Third, Emerson filed a hybrid motion for summary judgment with respect to Freezia's negligence per se claim. In the traditional portion of his motion, Emerson first asserted that he could conclusively establish the affirmative defense of waiver. He then asserted that the evidence conclusively negated one or more of the elements of negligence per se. Specifically, he argued that no duty of care existed between him and Freezia; Freezia waived her claims against Emerson; and, because Freezia's live petition based the negligence per se claim on Emerson's wrongful foreclosure and summary judgment was granted in favor of JLE for wrongful foreclosure, Freezia's negligence claim must fail. Emerson then stated no-evidence grounds for summary judgment. Emerson asserted that Freezia could not produce any evidence that he committed negligence per se based on the perjury statute. Finally, Emerson stated that he was entitled to judgment because he filed a verified denial pursuant to Property Code section 51.007,1 and Freezia did not respond to the denial as required. Based on Freezia's failure to respond, Emerson concludes he should be dismissed from the lawsuit. The trial judge granted Emerson's motion for summary judgment on February 7, 2014. The trial judge did not specify the basis on which she granted the defendants' respective motions for summary judgment.2
In two issues, Freezia appeals the August 9, 2013 order granting summary judgment in favor of the JLE Parties and the October 4, 2013 order granting summary judgment in favor of IS Storage and Post Oak Bank. She has not appealed the February 7, 2014 summary judgment in favor of Emerson.3 We consider the October 4, 2013 order first.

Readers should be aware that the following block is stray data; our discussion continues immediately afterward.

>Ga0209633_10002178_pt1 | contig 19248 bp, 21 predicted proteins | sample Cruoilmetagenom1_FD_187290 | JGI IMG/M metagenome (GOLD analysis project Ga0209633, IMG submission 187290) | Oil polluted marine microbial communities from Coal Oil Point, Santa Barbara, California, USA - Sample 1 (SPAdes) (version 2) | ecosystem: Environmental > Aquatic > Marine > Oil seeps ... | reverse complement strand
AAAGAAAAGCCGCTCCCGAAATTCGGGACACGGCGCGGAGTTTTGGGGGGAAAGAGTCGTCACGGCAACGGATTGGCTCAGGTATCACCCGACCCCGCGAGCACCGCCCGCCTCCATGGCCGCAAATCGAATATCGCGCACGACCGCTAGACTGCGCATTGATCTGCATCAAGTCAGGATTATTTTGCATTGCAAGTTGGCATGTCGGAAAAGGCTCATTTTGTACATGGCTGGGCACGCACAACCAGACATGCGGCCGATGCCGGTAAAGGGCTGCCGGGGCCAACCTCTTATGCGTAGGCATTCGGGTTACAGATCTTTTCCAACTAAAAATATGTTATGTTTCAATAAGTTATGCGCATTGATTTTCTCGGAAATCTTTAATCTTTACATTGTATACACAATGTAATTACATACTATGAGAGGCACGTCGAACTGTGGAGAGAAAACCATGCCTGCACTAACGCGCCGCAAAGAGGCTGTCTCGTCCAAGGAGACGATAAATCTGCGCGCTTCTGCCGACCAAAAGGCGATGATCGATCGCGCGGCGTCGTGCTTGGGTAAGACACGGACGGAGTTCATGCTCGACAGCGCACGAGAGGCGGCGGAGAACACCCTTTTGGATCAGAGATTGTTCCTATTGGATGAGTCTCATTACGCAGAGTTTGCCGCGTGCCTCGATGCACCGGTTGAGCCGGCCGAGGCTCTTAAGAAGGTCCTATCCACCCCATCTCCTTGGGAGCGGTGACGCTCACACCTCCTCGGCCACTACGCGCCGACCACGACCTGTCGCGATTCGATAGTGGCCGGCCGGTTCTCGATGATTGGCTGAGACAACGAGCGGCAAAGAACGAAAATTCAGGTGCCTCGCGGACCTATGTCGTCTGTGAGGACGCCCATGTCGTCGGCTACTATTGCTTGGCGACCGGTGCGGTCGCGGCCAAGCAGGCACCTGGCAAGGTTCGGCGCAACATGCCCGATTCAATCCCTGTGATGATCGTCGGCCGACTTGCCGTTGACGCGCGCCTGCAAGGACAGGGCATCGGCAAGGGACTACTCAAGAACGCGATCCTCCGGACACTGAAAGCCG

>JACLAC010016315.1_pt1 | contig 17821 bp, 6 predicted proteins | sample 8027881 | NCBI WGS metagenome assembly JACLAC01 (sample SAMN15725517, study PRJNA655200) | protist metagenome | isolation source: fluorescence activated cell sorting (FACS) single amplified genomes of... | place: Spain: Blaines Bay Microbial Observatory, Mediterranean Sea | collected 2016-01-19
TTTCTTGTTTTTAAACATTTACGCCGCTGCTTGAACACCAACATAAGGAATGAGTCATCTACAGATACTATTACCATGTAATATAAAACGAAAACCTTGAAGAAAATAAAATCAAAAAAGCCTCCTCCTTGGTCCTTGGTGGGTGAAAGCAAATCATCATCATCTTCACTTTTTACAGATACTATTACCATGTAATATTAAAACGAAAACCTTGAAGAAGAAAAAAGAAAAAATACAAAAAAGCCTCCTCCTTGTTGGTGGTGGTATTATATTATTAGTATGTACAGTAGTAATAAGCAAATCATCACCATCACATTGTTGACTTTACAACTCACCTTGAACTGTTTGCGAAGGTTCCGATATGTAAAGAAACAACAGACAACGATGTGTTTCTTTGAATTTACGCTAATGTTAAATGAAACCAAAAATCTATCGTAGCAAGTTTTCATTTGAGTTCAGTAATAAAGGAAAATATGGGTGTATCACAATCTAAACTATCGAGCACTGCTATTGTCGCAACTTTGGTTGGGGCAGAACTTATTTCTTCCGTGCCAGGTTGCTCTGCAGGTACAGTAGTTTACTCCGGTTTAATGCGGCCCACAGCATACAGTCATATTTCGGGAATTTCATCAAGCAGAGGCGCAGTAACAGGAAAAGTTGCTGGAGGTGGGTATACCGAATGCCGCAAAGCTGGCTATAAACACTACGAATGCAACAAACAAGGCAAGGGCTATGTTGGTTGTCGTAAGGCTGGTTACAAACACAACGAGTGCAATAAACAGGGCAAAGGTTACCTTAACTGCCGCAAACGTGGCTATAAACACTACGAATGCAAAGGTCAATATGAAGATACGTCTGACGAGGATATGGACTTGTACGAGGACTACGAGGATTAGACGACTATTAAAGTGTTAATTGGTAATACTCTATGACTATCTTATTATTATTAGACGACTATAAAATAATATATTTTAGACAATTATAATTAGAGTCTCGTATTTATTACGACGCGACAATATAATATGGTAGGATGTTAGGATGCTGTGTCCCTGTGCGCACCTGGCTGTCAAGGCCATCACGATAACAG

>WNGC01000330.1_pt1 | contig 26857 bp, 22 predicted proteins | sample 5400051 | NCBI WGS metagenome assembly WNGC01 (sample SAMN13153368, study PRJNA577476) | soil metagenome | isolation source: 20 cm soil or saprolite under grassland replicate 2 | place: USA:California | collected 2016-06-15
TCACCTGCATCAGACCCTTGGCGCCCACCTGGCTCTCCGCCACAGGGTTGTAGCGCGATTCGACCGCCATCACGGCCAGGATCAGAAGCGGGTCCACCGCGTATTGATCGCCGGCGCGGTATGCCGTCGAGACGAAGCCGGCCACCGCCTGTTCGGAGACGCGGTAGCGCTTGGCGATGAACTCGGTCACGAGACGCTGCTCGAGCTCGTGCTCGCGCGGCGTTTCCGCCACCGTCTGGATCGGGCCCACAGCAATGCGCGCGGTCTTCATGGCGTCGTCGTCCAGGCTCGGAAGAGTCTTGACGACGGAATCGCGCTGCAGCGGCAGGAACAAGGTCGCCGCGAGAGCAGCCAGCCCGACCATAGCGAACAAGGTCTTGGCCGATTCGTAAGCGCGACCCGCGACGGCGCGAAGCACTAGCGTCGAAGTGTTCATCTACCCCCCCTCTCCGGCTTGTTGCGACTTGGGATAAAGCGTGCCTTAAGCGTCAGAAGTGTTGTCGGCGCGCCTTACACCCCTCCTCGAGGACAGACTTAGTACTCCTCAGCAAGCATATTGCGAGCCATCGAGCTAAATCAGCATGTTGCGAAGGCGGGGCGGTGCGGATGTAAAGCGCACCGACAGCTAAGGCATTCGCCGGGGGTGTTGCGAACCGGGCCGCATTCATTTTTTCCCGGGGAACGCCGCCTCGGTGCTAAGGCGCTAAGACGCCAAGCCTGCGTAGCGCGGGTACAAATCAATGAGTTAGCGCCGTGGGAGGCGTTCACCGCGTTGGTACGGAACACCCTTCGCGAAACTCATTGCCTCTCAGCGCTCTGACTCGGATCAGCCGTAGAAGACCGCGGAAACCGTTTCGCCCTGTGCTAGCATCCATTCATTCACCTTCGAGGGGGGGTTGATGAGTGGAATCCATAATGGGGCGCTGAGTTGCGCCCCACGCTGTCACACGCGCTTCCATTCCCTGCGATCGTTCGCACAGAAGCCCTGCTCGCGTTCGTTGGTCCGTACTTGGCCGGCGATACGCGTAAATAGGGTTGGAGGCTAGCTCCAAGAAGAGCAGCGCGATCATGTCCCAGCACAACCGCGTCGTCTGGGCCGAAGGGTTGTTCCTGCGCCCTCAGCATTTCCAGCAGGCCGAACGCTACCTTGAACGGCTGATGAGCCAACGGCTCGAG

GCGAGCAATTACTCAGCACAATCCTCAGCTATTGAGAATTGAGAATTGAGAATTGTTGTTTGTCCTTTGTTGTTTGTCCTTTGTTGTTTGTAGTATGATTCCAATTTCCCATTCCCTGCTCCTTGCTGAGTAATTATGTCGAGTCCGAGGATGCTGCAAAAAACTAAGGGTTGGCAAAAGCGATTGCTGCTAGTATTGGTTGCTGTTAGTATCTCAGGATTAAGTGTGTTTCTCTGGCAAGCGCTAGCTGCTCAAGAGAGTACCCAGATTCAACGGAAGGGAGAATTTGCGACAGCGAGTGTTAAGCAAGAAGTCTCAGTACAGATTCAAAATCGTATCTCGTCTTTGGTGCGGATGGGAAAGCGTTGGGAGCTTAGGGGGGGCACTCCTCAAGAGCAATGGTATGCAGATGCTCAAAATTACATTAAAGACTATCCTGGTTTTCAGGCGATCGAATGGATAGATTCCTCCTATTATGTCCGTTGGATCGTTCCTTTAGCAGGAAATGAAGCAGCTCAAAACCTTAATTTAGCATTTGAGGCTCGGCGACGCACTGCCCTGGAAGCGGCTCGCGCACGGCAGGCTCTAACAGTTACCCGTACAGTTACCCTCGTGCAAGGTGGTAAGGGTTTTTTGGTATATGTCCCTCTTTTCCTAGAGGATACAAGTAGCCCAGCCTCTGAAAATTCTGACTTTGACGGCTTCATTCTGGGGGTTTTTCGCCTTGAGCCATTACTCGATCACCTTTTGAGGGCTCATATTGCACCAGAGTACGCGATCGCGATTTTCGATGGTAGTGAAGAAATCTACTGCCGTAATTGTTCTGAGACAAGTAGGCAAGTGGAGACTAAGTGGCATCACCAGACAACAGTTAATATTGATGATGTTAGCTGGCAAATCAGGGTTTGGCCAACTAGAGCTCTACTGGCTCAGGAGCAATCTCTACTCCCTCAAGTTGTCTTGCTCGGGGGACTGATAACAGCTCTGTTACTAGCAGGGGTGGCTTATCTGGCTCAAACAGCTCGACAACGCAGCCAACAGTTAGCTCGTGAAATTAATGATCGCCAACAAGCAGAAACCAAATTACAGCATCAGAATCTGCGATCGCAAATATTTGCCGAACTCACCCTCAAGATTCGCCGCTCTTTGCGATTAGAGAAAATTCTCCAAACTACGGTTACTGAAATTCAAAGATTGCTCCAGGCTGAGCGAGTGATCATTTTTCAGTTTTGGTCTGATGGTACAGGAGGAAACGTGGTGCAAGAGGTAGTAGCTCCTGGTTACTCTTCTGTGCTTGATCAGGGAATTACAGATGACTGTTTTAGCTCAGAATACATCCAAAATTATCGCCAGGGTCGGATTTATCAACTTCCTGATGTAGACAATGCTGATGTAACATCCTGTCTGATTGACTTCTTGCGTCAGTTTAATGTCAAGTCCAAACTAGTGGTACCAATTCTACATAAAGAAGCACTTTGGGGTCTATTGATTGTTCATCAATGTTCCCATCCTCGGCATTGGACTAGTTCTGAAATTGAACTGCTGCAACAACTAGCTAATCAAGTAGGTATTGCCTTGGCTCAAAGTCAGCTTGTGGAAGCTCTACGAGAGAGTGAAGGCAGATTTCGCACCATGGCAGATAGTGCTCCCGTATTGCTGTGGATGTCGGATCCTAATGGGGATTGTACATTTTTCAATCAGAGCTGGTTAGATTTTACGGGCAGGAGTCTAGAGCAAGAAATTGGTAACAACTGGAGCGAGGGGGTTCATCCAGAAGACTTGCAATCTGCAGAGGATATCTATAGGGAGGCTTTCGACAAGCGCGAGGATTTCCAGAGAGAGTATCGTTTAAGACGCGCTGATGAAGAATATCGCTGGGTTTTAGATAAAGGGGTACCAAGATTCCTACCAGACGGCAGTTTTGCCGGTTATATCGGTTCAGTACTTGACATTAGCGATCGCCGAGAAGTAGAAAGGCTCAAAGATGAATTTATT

Summary Judgment Standards of Review
We review a trial court's granting of a summary judgment de novo. Valence Operating Co. v. Dorsett, 164 S.W.3d 656, 661 (Tex.2005). A no-evidence motion for summary judgment is basically a motion for pretrial directed verdict and is governed by the standards of Texas Rule of Civil Procedure 166a(i). Timpte Indus., Inc. v. Gish, 286 S.W.3d 306, 310 (Tex.2009). Under rule 166a(i), after an adequate time for discovery, the party without the burden of proof can move for summary judgment on the ground that the respondent has presented no evidence supporting one or more element essential to the respondent's claim or defense. Tex. R. Civ. P. 166a(i). The respondent must then present more than a scintilla of probative evidence that raises a genuine issue of material fact supporting each element contested in the motion. Forbes Inc. v. Granada Biosciences, Inc., 124 S.W.3d 167, 172 (Tex.2003). More than a scintilla of evidence exists when reasonable and fair-minded individuals could differ in their conclusions. Mendoza v. Fiesta Mart, Inc., 276 S.W.3d 653, 655 (Tex.App.–Houston [14th Dist.] 2008, pet. denied). Less than a scintilla of evidence exists if the evidence creates no more than a mere surmise or suspicion of a fact regarding a challenged element. Id. “We review the evidence ․ in the light most favorable to the party against whom the summary judgment was rendered, crediting evidence favorable to that party if reasonable jurors could, and disregarding contrary evidence unless reasonable jurors could not.” Mack Trucks, Inc. v. Tamez, 206 S.W.3d 572, 582 (Tex.2006). If the respondent satisfies its burden of production on the no-evidence motion, then the trial court cannot properly grant the summary judgment. Pipkin v. Kroger Tex., L.P., 383 S.W.3d 655, 662 (Tex.App.–Houston [14th Dist.] 2012, pet. denied).